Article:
i haven't really read enough of Mr. Moorcock's books to know for sure (i only started reading them a year or two ago, when my friend got me a copy of Corum: Coming of Chaos), but i don't think chaos is always reflected as "evil" i've read things in them from both law and chaos that are good and bad, anyways i also enjoy the blur between good and evil in the books. I've read a good amount of fantasy (i'll admit it, unless someone recommends a book to me fantasy is about all i read) and the eternal champion series is one of my favorites. I like the hero that makes mistakes, sometimes commits heinous acts, fights evil with evil. I tire of the hero who never does a thing that is evil, or if he does he does it inadvertantly, to many fantasies these days create that kind of hero, and though they are still enjoyable they seem to all seem to end to perfectly... anyways i know i've gone off-topic... sorry for that it's just something i tend to do.

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                    • #11
                      The Eternal Champion-Law/Balance/Chaos can also be seen as a metaphor for the human psyche. We all desire the freedom granted by Chaos to do whatever we want, but we must also adhere to our own self-control and our morals which is exemplified by law. We can't live our life doing whatever we want, but we can't also not live our lives by not doing anything in fear of doing something wrong. The Eternal Champion, who stands for a balance between the two allowing the human mind to follow both Chaos and Law, but never giving into one or the other. Almost as if Chaos, Law and Balance stand for Id, Ego and Superego respectivly in the Freudian terms.

                      But this is all an opinion of an idea. Just a way that I see the Eternal Champion, maybe I've had to study too much Freud at University, God only knows what the Black Sword is meant to represent

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                      • #12
                        Was the Spirit of the Black Sword not a powerful, selfish (and hence evil) Demon of Chaos emboddied into an indestructible Black Sword?

                        Perhaps Sorcery was possible in Elric's and Corum's worlds because the natural laws of their planes permitted it, like electricity in ours?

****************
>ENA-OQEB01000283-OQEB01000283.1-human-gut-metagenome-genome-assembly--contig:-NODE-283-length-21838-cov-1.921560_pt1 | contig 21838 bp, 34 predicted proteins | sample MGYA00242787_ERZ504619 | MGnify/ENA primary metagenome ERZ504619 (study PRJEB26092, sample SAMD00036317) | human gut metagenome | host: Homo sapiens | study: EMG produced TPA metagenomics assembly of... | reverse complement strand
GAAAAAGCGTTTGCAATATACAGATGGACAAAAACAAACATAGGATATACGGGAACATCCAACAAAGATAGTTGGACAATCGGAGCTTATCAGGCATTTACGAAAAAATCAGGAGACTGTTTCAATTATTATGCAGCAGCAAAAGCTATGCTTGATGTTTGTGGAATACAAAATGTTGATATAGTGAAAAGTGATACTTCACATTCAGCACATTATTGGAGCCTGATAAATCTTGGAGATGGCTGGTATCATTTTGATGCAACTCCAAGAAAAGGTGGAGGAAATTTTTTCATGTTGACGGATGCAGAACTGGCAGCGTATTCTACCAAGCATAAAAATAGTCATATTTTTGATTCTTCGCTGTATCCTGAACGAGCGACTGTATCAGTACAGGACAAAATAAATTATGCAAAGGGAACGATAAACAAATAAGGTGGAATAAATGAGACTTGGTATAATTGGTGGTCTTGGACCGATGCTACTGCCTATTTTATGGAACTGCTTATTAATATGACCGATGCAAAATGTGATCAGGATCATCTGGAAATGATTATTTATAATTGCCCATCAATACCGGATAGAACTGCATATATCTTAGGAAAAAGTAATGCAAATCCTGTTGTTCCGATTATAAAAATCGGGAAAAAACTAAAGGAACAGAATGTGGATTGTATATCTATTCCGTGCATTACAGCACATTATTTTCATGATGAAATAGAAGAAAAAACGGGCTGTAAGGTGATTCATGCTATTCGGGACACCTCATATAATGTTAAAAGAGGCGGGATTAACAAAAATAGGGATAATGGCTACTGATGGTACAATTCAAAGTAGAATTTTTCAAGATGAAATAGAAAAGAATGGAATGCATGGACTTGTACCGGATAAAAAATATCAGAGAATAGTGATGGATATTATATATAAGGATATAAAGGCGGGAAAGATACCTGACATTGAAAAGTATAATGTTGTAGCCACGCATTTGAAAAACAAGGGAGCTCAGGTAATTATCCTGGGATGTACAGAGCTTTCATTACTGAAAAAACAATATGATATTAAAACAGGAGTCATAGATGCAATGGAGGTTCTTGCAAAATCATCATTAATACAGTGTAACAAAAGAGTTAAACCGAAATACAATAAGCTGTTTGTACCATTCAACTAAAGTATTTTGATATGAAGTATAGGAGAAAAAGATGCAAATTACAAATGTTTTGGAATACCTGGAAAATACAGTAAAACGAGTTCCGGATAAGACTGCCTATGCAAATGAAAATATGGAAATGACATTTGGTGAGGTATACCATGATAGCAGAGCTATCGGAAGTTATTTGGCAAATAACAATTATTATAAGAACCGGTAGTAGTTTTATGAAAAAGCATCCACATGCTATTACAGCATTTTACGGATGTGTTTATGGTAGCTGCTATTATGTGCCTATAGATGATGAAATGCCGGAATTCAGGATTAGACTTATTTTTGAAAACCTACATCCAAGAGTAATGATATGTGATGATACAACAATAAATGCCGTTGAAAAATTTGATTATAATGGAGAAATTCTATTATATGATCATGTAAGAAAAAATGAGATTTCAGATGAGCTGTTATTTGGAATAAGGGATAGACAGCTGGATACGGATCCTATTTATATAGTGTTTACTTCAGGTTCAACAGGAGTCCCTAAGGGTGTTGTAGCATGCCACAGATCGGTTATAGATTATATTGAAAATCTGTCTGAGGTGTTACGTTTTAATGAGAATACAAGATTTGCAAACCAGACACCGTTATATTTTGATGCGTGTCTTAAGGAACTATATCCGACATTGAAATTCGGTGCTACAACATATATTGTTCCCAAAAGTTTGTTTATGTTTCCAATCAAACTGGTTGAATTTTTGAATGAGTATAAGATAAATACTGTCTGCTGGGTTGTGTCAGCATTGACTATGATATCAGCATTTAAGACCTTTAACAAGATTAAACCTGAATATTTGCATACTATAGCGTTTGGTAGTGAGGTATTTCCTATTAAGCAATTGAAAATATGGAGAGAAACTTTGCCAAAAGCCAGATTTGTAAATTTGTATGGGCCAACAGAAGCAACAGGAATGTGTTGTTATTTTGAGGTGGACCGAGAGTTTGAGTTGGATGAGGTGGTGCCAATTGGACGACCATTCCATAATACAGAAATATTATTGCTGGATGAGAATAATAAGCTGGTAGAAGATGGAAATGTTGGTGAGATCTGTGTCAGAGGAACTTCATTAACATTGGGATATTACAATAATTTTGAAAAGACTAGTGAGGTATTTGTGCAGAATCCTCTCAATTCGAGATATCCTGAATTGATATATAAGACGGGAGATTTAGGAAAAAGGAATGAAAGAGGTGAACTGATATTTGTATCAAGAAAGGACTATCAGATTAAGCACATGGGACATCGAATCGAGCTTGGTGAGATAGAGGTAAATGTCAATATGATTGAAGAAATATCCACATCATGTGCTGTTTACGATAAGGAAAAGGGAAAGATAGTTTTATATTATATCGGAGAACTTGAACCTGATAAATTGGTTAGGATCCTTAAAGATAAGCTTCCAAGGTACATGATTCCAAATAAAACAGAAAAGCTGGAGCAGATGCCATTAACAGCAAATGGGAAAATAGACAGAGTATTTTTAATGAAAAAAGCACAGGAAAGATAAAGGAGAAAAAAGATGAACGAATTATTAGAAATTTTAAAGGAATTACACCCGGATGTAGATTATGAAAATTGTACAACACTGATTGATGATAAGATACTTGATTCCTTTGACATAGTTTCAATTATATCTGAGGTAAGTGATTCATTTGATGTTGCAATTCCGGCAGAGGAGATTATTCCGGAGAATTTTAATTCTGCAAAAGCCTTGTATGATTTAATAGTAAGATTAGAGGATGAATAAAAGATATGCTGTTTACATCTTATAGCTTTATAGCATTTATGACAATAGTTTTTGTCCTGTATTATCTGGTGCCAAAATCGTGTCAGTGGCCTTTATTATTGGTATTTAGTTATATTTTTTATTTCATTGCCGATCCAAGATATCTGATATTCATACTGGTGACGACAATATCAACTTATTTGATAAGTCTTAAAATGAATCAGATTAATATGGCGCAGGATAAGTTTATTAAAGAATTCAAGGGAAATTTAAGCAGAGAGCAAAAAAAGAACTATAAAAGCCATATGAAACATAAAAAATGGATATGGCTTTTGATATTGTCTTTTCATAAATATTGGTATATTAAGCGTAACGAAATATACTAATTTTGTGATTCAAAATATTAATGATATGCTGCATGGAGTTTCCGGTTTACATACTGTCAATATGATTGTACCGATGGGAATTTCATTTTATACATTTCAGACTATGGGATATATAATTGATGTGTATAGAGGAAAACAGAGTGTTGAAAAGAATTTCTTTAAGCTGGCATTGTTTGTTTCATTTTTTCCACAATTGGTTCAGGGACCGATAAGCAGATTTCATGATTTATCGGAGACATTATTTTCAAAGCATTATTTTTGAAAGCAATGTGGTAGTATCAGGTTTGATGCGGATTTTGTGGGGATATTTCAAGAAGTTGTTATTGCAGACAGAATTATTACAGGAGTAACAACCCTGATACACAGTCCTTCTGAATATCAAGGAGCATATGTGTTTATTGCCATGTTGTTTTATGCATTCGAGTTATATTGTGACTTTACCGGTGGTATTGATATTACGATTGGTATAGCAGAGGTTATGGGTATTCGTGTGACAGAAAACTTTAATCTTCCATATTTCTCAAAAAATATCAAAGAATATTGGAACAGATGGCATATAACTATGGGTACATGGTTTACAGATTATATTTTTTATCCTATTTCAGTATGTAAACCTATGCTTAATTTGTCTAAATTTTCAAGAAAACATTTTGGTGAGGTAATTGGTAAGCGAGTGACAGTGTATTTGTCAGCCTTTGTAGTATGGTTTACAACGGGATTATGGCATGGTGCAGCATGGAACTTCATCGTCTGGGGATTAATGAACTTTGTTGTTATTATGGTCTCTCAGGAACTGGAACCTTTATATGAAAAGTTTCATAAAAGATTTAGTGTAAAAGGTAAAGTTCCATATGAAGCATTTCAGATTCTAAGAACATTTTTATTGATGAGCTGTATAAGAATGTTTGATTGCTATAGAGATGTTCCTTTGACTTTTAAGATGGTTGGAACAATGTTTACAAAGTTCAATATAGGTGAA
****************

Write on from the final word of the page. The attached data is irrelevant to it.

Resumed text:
I know someone who was so strictly lawful and so devoutly religous and good that the result was that it caused a great deal of harm to their family, in a similar way to say the mother in the film Carrie. This is a very poigniant reminder of what happens when someone goes too far one way or the other from what most people would regard as the norm...

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                        • #13
                          Corum, that is a perfect example of how absolute law can be as dangerous and destructive as absolute chaos. It is one of the main problems I have with fundementalists of any variety, be it religious, or political, or social. Mr. Moorcock's writtings have it perfect in their search for a Cosmic Balance...it really is something that we all need in our lifes. We need some principals to hold to and some social regularity around us, but if that never changes or if we can never expand on it and experience different things it becomes just as corrupt as utter anarchy or chaos.
                          "In omnibus requiem quaesivi, et nusquam inveni nisi in angulo cum libro"
                          --Thomas a Kempis

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                          • #14
                            Everking thx for the reply. I was curious what the numbers below your post mean..?

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                            • #15
                              heh :lol: . It's something that I was halfheartedly trying to figure out for about five years, then I finally stubbled on the proper equation...It's the way to calculate the number of possible variations for the starting possitions of the plugboard connections on a WWII German Enigma cyphermachine. The actual number ends up being 150,738,274,937,250. And that's just for the plugboard. Multiply that by possible combinations of the rotors (60 for the standard three wheel, 120 for the four wheel) and the rotor possitions (17,576 for the three wheel, 456,976 for the four) and you end up with 158,962,555,217,826,360,000 (approx. 1.59 x 10^20) and 8,266,052,871,326,970,720,000 (approx. 8.27 x 10^21) respectively. No wonder the pretty much invented the computer to crack it!
                              "In omnibus requiem quaesivi, et nusquam inveni nisi in angulo cum libro"
                              --Thomas a Kempis